Tuesday 5 September 2017

My Journey To Being Diagnosed With MS

This is going to be a long post so you may wanna grab a cuppa and/or an assortment of snacks ;D

Today I am going to be discussing my journey to being diagnosed with Multiple Sclerosis.
I just wanted to mention that if you recognize any of the symptoms I mention in yourself, it doesn't immediately mean that it's MS, it could be anything! But PLEASE take it seriously and be checked out by your doctor.
So here we go, lets dive in :)

In 2012 the right hand side of my face went numb.
It started out with the right hand side of my tongue. I could feel it, I could speak and eat normally but it just didn't feel right.
Then the right hand side of my bottom lip.
Then my right cheek... Jawline... Ear.
And it was like that for around 4-6 weeks.
If I didn't tell anyone, they would have no idea.
I went to the doctors, they did a blood test which came back normal.
They had said to go back in two weeks if it was the same, but by that time it had started to go away so I didn't make another appointment.
I would like to point out that I was very stressed at this time. I had a lot going on.
So after Googling it, I chose to put it down to stress and I carried on as normal.
I remember making jokes about it with family and friends, honestly finding it funny. “I'm so weird LOL”.
- sigh

A couple of years later in 2014 I was walking to work one day and noticed that my right knee was numb.
Over a short space of time, half my body and half my face on the right side were numb.
Again, I was very stressed (this was when my OCD was in a particularly rough patch) and I put it down to that.
I didn't go to the doctors because I thought “silly stress, why do you do this to me *eye roll* lol”
It lasted for around 4-6 weeks like the previous time and went away on it's own.

Then in August 2016 something weird happened with my left eye.
Whenever I looked a certain amount to the left everything was doubled.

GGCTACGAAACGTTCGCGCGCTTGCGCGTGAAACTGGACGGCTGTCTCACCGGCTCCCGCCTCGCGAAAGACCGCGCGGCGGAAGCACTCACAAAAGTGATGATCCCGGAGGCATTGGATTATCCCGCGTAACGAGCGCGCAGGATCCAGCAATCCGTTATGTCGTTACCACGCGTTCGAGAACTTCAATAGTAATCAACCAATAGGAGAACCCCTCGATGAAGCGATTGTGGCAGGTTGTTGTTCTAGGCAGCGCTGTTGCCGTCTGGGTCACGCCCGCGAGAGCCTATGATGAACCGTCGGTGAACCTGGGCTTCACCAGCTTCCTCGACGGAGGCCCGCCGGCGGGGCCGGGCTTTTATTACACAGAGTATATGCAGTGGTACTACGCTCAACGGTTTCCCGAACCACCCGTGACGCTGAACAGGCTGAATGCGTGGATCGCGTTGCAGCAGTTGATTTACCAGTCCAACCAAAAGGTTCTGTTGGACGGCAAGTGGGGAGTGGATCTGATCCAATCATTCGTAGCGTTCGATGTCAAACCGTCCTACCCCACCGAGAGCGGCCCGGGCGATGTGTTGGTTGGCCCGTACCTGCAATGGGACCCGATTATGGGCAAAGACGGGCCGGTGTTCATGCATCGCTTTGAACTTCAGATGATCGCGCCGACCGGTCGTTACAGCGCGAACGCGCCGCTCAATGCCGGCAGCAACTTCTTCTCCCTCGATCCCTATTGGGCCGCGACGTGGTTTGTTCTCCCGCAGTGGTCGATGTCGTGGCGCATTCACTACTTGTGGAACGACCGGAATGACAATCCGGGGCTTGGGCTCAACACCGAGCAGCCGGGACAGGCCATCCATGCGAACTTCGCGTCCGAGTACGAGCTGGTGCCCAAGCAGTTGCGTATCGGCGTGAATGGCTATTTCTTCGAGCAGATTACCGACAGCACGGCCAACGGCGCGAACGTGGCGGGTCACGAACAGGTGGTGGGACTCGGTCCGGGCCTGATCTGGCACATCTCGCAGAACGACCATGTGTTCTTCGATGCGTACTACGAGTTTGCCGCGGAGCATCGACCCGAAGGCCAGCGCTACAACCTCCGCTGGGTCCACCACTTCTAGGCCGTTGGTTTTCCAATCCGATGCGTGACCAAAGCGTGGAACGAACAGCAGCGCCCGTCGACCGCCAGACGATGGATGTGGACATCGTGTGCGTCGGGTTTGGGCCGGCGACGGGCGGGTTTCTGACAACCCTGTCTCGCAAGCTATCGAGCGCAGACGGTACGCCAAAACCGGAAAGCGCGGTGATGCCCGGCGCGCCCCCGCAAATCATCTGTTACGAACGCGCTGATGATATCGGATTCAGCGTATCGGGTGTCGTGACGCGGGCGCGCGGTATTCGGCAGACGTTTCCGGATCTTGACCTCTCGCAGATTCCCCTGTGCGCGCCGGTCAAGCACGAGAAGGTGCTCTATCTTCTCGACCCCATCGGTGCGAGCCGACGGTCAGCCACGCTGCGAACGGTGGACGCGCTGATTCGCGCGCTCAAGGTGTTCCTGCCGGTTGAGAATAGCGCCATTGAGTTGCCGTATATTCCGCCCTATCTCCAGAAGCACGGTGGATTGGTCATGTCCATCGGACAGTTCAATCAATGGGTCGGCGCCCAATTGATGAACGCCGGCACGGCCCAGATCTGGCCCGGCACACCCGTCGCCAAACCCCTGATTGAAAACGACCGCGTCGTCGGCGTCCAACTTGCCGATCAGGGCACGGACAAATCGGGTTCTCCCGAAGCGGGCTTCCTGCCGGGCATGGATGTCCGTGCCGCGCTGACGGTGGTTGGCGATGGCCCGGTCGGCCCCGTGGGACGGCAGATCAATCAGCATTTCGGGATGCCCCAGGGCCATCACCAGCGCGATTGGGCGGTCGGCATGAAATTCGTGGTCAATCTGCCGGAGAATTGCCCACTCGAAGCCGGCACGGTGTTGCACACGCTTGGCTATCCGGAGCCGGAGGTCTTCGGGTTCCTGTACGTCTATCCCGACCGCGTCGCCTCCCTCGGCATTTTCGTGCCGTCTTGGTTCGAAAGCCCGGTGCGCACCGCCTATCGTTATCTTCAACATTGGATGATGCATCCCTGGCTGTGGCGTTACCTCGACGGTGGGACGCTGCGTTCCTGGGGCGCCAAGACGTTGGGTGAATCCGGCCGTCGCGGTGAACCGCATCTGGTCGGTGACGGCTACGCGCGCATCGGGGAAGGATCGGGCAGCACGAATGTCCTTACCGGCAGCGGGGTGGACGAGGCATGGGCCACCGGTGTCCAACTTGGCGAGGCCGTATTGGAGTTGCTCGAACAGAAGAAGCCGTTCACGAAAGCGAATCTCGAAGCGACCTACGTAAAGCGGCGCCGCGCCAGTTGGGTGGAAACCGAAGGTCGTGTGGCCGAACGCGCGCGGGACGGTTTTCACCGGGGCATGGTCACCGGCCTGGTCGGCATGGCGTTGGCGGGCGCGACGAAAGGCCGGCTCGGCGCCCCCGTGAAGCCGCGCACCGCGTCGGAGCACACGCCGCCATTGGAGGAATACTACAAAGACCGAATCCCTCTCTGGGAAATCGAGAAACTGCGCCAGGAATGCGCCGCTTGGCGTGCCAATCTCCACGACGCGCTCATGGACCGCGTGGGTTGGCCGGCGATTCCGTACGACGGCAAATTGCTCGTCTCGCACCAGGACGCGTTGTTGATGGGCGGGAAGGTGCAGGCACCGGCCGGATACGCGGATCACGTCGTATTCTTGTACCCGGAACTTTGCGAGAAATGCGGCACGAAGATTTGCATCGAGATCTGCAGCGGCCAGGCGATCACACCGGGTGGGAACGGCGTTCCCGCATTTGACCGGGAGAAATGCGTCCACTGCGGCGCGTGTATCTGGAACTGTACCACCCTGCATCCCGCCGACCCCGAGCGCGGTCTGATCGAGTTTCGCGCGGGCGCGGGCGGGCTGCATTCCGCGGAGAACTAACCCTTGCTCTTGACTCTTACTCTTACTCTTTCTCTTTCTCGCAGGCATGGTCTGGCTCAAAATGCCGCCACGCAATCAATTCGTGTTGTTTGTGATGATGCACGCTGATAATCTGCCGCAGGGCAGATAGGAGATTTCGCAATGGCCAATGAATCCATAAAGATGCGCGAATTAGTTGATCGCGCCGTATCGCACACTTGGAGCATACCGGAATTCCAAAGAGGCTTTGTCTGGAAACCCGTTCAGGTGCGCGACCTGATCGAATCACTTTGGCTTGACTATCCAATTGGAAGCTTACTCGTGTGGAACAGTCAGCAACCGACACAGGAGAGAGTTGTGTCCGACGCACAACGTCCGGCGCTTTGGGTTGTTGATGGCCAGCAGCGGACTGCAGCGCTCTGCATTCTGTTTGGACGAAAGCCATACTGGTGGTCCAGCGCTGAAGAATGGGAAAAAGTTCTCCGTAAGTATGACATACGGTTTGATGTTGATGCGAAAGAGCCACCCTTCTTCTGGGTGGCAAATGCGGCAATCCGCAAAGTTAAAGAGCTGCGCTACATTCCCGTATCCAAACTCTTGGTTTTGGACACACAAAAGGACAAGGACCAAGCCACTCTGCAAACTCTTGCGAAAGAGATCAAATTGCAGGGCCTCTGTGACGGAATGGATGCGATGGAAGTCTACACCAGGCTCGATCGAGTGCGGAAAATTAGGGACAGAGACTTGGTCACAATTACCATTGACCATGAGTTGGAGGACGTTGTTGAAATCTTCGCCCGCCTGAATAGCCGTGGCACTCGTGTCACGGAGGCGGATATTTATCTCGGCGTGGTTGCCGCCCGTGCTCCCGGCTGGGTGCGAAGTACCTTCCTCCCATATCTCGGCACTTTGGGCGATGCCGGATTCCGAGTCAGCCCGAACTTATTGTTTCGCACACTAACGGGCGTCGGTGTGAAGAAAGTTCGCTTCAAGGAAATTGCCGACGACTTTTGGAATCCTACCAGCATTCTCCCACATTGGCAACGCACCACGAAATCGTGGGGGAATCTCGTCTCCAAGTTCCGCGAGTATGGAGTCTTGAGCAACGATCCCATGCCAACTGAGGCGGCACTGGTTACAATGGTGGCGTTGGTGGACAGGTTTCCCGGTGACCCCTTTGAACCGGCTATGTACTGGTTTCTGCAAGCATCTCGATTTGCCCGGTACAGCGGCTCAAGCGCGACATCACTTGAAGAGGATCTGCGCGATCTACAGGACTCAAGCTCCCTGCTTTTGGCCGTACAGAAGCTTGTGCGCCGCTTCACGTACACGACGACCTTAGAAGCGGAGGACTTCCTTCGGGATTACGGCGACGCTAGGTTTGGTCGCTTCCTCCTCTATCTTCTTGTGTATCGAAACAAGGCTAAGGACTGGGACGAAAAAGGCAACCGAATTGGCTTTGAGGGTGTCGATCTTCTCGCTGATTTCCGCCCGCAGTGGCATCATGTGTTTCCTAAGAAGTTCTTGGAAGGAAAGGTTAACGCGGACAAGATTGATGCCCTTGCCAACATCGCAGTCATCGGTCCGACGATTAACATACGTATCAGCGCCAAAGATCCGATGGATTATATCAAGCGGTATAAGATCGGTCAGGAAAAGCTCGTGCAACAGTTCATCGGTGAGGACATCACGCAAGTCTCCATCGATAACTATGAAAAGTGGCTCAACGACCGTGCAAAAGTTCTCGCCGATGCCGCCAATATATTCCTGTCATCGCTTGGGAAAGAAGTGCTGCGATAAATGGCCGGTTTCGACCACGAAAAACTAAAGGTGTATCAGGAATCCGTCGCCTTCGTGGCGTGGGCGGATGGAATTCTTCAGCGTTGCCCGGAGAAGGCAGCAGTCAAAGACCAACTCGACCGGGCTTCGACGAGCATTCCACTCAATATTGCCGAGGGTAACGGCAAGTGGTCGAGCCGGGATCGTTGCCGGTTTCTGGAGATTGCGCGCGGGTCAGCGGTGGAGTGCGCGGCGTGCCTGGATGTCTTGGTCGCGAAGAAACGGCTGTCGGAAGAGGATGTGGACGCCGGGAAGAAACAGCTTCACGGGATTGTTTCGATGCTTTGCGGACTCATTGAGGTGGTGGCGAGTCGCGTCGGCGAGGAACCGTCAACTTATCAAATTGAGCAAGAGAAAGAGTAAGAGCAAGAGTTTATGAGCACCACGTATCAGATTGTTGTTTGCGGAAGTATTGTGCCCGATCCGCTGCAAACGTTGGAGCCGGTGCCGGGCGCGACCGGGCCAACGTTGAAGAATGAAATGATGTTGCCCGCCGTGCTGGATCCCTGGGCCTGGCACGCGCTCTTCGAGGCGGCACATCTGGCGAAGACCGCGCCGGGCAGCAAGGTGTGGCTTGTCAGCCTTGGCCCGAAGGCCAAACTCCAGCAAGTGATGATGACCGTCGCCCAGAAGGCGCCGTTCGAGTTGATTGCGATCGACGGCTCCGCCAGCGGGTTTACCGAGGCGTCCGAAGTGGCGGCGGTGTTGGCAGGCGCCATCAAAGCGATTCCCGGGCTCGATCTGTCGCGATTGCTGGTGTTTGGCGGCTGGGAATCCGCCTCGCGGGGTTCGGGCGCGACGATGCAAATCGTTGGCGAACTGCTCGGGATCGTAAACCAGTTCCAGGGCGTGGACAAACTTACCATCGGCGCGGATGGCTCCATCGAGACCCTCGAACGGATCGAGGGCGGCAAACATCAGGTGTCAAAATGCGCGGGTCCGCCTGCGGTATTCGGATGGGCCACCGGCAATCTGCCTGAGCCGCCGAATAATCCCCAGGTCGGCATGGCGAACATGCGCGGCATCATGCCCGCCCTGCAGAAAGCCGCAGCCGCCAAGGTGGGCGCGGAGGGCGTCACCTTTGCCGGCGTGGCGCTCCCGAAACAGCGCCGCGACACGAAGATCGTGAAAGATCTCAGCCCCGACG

I wasn't in any pain, didn't feel uncomfortable. It was more annoying to me than anything because whenever I looked to the left, I got into the habit of having to close my right eye to see clearly.
My mum made me an appointment to see an optician to get my sight checked.
At this point I hadn't had my eyes checked for over ten years because I've always had 20/20 vision :)
So it was the fifth day of the weird double vision thing that I went to my appointment. I explained the issues I was having, so they did a run of the mill set of eye tests.
Everything was p e r f e c t.
There was nothing wrong with my eyes, I have better than 20/20 vision
- a-thank you ;D.
The optician was typing up on the computer when I jokingly said :
“I should have warned you, I get weird stuff wrong with me all the time! Half my face went numb once and then a couple of years later half my face and half my body went numb *MAJOR LOLZ*”.
I think the optician was quite shocked that I hadn't been seen by a doctor (I explained it was down to me for not going. I'm stoopid what can I say?).
I was given a note that said “Urgent” on it
- nothing like the word urgent to make your stomach flip
and was told that I needed to go to an eye doctor the following day to be checked over in more detail.
My mind was racing, 'what's with all the haste??'. 
I was seen by the doctor, who did the same tests and asked me questions about the numbness I had experienced in the past.
On the inside I was like “dude, that's the past, let's live in the now, the issue is with my eye”.
I think that they too were surprised that I hadn't gone to the doctors :/
I was asked to come back in 4 days to be seen by another eye doctor.

The day before my appointment the double vision had gone, I kept my appointment and went to be seen by the other doctor.
I explained that the double vision had gone – which I was pleased about!
The same tests were done and I also had the drops in my eyes to open my pupils. My eyes were checked over and I once again, was told that my eyes were absolutely fine.